Armchair Empire, The
All in all, Dragon Ball: Raging Blast is like a steak that sizzles and looks great but tastes as if they cooked all the flavor out in the pan.
Über 70 Krieger, ein Wust an Spielmodi und flüssige Online-Kämpfe: Auf den ersten Blick bietet Dragon Ball: Raging Blast alles, was das Herz eines Anime-Fans begehrt. Doch sobald die Schlacht beginnt, offenbaren sich schon nach wenigen Sekunden die Schwächen des aktuellsten Serien-Ablegers: Die hektische unübersichtliche Kamera macht die blitzschnellen Gefechte zur Geduldsprobe. Auch die häufigen Quicktime-Events stören den Rhythmus. Ein großes Versäumnis ist zudem die schrecklich lieblos nacherzählte Rahmenhandlung. Gerade bei einer Anime-Versoftung muss mehr drin sein als kahle Textboxen. Greift lieber zu einem der durchdachteren Vorgängern, die es mittlerweile zum Schnäppchenpreis gibt.
PAL Gaming Network (PALGN)
The problem with Dragon Ball: Raging Blast is not necessarily that it’s a bad game on it’s own, but it’s significantly lacking when compared to it predecessors. From the controls to the telling of the story to the content, everything has been done better. While it’s mainly the fans that will get anything out of this game, they’re not really getting any more than what they have already had. The fact that what is essentially the game is fundamentally worse than it's original predecessor on just about all levels is either a damning indicment on the developer or cynical attempt to continue milking the cash cow with an improved sequel. And unless the fundamental game is improved, this cash cow might soon run dry. Dragon Ball: Raging Blast, as a recreation of the show works and has plenty to do, though there is no excuse for it being worse than its predecessors.
Dragon Ball: Raging Blast 2 is definitely one for fans of the series as it replicates the destructiveness and explosive power you would have expected. However, as a game for the masses it falls considerably short due to a lack of character variety, bland, uninspiring landscapes and a combat system that leaves a lot to be desired. There is a lot to be explored if you give Dragon Ball: Raging Blast 2 your time, but the frustration will set in long before you get anyway near the end.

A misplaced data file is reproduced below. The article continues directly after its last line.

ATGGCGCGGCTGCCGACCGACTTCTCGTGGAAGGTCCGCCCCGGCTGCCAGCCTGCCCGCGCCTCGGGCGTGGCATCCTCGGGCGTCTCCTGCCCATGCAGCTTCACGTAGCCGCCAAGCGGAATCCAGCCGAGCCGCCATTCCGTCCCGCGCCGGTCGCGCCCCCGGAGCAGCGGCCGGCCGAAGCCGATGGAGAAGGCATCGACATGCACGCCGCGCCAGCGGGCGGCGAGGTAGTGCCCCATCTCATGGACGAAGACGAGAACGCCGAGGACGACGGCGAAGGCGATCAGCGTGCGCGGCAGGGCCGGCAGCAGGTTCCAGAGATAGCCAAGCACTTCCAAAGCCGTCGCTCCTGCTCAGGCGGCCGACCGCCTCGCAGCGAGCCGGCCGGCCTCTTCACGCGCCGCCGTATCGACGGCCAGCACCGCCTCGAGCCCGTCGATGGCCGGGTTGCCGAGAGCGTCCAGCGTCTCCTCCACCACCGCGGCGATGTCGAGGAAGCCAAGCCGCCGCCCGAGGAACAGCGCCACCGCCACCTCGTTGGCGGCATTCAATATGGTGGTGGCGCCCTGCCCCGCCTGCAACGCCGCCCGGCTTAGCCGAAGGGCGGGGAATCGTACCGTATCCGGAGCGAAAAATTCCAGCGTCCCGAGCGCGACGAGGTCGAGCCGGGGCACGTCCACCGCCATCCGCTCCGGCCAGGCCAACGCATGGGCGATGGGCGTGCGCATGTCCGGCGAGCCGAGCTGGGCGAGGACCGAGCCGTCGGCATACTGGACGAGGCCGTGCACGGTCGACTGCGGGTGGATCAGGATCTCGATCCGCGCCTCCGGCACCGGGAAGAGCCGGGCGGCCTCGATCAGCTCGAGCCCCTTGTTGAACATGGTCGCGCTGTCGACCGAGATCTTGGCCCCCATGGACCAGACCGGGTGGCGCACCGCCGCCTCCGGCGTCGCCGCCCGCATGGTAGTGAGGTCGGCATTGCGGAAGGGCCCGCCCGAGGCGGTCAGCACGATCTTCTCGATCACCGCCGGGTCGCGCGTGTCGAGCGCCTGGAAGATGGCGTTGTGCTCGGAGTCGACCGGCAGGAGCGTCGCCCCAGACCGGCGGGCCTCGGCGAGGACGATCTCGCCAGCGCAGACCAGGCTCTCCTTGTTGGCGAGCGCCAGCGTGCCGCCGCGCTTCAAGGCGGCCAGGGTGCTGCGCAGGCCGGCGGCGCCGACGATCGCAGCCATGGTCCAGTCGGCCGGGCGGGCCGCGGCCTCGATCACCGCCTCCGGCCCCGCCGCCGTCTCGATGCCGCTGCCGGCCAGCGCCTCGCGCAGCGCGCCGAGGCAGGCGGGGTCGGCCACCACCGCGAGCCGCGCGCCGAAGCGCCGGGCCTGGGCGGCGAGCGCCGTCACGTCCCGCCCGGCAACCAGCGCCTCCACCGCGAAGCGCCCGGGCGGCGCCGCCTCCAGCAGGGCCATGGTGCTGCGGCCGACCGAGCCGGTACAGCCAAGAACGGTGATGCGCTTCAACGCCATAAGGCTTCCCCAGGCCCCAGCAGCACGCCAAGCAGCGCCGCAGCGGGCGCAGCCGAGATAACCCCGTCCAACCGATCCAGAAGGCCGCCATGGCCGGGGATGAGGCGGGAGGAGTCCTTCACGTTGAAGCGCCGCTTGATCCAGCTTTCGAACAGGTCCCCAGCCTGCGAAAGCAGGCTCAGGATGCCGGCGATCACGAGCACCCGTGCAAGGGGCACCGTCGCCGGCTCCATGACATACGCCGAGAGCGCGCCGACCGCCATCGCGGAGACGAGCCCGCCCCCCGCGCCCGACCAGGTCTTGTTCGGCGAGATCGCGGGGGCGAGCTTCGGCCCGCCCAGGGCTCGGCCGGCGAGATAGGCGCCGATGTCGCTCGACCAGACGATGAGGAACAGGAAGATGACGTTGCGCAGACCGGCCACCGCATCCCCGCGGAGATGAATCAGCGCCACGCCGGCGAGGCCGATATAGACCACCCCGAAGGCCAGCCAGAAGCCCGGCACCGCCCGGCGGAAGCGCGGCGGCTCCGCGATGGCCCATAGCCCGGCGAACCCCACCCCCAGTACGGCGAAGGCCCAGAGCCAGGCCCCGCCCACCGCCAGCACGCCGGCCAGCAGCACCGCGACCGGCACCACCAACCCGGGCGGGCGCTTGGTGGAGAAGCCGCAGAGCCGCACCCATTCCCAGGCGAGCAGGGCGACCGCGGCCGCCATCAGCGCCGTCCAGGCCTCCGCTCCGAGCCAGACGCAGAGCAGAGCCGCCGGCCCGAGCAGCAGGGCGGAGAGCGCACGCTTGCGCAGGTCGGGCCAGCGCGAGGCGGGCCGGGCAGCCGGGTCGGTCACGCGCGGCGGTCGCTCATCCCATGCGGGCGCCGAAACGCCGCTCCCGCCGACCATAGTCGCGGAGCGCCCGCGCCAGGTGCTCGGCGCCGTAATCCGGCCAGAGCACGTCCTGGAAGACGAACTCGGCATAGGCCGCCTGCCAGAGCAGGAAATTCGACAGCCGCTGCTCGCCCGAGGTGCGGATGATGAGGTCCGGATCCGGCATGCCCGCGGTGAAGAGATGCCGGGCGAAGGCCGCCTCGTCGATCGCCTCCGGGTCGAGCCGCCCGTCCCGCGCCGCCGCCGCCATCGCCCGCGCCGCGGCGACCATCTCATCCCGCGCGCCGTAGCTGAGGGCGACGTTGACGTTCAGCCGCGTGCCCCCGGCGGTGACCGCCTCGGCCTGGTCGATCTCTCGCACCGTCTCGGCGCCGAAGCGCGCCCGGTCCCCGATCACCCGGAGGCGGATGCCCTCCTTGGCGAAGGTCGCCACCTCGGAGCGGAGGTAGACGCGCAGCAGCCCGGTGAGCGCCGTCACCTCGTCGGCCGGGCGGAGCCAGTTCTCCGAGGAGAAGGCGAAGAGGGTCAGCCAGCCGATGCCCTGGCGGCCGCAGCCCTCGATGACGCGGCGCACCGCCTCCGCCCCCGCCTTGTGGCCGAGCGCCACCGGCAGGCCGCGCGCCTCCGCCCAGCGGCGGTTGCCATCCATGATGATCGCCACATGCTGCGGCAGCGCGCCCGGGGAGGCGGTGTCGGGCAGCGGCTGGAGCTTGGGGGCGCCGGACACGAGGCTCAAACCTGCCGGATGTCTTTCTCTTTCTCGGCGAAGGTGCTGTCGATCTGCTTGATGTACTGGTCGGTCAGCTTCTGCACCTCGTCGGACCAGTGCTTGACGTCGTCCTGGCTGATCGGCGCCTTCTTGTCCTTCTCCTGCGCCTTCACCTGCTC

With titles like Street Fighter 4, BlazBlue and Tekken 6, 2009 saw a renaissance for the fighter genre. The things these titles have in common is that anyone can pick it up and enjoy it, while serious players explore every nuance in the design. I just don’t see Dragon Ball Raging Blast as being in the same class. Yes, those willing to experiment and take notes will still be rewarded with powerful techniques, but outsiders will not see a reason to join in. If they’re unfamiliar with Dragon Ball, the complicated controls will only serve to validate their decision to stay away from this game. For that reason, this game is for die hard Dragon Ball fans only. And maybe not even them.
The big improvement to this particular version is the vastness of each fighting area. While each area is (sort of) varied and great-looking, you need to be within arm's reach to really hurt the other guy, so the enormity of the levels is kind of a waste. Especially when you get blasted halfway across the damn planet by some cheap-ass hadoken kamehameha from one of the perplexingly large number of children in the game and then spend the next 30 seconds chasing that child down. As with some earlier games in the series there are “what if” scenarios you can play through, but since the story for Dragonball is about as deep as a fucking spoon, the what-ifs are only more convoluted versions of the fights in the main story mode. Unfortunately, the broken gameplay immediately removes any gold starz DBZ would have eared for online functionality. Give Dragonball Raging Blast a shot if you feel the fanboy need, but you would be better off buying another, better game.